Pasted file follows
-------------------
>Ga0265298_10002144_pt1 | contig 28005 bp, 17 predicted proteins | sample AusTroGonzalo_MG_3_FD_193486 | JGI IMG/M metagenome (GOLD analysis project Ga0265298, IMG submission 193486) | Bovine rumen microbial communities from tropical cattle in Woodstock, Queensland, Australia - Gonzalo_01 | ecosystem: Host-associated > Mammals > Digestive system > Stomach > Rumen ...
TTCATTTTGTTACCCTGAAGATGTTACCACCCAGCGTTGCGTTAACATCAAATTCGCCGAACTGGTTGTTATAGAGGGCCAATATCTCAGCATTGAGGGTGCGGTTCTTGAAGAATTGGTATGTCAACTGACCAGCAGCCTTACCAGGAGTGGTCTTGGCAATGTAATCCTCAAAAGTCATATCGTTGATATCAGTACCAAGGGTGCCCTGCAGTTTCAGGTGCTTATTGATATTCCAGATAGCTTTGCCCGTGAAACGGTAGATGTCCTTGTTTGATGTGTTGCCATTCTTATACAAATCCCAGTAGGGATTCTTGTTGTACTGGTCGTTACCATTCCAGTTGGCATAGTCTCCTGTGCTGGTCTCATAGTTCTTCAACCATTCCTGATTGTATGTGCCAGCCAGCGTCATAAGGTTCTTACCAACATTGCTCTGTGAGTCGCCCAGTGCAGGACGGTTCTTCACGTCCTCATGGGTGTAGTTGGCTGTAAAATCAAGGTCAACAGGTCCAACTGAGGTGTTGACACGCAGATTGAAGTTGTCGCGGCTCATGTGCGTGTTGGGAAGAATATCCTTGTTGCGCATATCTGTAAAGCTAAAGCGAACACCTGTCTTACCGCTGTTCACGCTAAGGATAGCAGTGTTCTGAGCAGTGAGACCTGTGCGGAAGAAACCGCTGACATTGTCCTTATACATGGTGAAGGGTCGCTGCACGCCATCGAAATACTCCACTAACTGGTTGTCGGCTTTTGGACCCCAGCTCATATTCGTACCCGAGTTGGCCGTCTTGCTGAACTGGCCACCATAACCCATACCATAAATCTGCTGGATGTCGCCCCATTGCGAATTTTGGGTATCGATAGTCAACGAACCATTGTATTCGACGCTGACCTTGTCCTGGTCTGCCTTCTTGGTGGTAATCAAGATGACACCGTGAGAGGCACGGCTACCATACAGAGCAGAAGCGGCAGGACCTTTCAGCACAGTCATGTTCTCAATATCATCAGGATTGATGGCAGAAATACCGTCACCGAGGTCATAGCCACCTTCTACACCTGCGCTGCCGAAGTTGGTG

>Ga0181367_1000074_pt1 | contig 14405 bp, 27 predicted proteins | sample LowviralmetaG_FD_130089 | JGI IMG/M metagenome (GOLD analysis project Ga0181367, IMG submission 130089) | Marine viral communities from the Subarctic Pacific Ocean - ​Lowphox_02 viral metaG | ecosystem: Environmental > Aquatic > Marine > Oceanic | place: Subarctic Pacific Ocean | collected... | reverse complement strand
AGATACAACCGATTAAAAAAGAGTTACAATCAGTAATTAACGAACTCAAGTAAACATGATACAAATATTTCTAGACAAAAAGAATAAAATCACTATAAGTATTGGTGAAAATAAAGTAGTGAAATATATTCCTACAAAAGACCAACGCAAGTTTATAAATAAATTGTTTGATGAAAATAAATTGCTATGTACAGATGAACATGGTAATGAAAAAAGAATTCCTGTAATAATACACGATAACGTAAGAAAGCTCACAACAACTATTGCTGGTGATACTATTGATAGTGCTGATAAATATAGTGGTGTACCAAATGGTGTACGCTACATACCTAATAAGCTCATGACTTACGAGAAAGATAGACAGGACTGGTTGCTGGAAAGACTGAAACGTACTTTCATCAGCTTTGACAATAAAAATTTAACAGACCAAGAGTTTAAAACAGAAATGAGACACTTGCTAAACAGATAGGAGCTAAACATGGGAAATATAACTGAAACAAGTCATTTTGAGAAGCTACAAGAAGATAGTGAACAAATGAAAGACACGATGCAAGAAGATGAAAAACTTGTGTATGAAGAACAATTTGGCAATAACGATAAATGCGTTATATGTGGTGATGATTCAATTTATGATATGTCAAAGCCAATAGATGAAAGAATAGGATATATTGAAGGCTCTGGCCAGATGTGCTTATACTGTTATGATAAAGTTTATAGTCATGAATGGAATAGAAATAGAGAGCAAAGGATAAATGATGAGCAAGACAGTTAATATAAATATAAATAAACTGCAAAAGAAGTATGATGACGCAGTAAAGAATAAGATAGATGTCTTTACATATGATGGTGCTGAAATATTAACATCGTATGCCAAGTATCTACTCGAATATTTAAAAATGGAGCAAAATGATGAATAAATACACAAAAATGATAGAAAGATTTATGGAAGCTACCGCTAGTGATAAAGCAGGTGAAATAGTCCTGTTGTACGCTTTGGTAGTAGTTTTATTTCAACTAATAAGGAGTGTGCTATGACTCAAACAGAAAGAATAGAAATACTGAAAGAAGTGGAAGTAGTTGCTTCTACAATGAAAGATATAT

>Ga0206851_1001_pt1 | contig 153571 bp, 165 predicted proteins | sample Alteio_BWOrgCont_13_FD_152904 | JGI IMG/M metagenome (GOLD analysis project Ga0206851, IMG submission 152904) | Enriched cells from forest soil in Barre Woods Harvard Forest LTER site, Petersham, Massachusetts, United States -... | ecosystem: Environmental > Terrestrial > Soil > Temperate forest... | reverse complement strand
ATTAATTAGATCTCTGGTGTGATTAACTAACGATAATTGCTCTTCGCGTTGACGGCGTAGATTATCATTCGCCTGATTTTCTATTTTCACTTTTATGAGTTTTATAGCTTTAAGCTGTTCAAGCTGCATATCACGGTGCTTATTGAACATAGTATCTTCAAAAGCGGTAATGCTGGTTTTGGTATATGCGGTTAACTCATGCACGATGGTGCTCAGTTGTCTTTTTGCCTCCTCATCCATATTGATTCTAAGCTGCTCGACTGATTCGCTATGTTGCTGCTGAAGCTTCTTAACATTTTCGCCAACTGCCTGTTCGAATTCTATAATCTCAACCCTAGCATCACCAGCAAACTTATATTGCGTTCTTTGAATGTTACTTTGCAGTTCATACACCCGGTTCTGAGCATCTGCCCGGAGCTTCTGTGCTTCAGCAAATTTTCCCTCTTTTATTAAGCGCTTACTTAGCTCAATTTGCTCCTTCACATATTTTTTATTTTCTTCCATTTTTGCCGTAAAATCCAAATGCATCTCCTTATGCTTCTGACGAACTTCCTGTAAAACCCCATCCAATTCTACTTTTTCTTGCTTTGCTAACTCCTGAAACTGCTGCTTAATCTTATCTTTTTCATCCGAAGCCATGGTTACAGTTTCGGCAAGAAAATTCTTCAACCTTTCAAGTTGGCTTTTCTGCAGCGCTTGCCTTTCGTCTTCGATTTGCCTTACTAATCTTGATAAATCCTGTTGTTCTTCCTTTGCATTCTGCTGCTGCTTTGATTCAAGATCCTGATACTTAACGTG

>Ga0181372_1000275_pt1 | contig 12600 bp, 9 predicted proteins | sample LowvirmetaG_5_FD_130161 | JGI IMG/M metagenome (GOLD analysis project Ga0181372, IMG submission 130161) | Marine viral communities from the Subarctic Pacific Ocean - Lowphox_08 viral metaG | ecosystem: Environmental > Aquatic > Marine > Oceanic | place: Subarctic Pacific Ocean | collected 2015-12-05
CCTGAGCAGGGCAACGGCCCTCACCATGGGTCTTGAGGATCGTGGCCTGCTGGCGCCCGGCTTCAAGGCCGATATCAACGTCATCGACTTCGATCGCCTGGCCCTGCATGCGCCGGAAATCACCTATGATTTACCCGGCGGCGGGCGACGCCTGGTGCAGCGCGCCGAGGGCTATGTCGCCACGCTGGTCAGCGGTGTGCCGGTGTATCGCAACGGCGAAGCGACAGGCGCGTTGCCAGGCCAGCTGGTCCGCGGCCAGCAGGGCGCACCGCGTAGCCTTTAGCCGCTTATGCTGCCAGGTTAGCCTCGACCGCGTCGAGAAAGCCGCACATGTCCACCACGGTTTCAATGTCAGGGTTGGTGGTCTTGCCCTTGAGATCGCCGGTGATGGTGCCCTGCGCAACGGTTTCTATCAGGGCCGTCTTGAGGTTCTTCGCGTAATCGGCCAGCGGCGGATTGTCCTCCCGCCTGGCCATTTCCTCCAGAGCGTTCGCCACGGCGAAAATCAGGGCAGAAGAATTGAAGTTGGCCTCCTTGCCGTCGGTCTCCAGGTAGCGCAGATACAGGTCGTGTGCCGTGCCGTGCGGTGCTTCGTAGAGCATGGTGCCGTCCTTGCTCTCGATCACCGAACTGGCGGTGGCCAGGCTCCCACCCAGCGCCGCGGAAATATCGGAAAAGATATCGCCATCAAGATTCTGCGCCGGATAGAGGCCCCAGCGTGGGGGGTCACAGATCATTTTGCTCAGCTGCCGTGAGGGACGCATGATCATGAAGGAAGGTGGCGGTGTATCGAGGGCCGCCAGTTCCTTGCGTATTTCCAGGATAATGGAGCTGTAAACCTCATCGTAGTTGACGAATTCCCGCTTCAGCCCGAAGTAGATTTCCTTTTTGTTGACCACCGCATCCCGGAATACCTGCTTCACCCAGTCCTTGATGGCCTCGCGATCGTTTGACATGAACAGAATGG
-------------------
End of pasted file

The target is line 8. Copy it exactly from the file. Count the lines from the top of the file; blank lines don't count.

CCTGAGCAGGGCAACGGCCCTCACCATGGGTCTTGAGGATCGTGGCCTGCTGGCGCCCGGCTTCAAGGCCGATATCAACGTCATCGACTTCGATCGCCTGGCCCTGCATGCGCCGGAAATCACCTATGATTTACCCGGCGGCGGGCGACGCCTGGTGCAGCGCGCCGAGGGCTATGTCGCCACGCTGGTCAGCGGTGTGCCGGTGTATCGCAACGGCGAAGCGACAGGCGCGTTGCCAGGCCAGCTGGTCCGCGGCCAGCAGGGCGCACCGCGTAGCCTTTAGCCGCTTATGCTGCCAGGTTAGCCTCGACCGCGTCGAGAAAGCCGCACATGTCCACCACGGTTTCAATGTCAGGGTTGGTGGTCTTGCCCTTGAGATCGCCGGTGATGGTGCCCTGCGCAACGGTTTCTATCAGGGCCGTCTTGAGGTTCTTCGCGTAATCGGCCAGCGGCGGATTGTCCTCCCGCCTGGCCATTTCCTCCAGAGCGTTCGCCACGGCGAAAATCAGGGCAGAAGAATTGAAGTTGGCCTCCTTGCCGTCGGTCTCCAGGTAGCGCAGATACAGGTCGTGTGCCGTGCCGTGCGGTGCTTCGTAGAGCATGGTGCCGTCCTTGCTCTCGATCACCGAACTGGCGGTGGCCAGGCTCCCACCCAGCGCCGCGGAAATATCGGAAAAGATATCGCCATCAAGATTCTGCGCCGGATAGAGGCCCCAGCGTGGGGGGTCACAGATCATTTTGCTCAGCTGCCGTGAGGGACGCATGATCATGAAGGAAGGTGGCGGTGTATCGAGGGCCGCCAGTTCCTTGCGTATTTCCAGGATAATGGAGCTGTAAACCTCATCGTAGTTGACGAATTCCCGCTTCAGCCCGAAGTAGATTTCCTTTTTGTTGACCACCGCATCCCGGAATACCTGCTTCACCCAGTCCTTGATGGCCTCGCGATCGTTTGACATGAACAGAATGG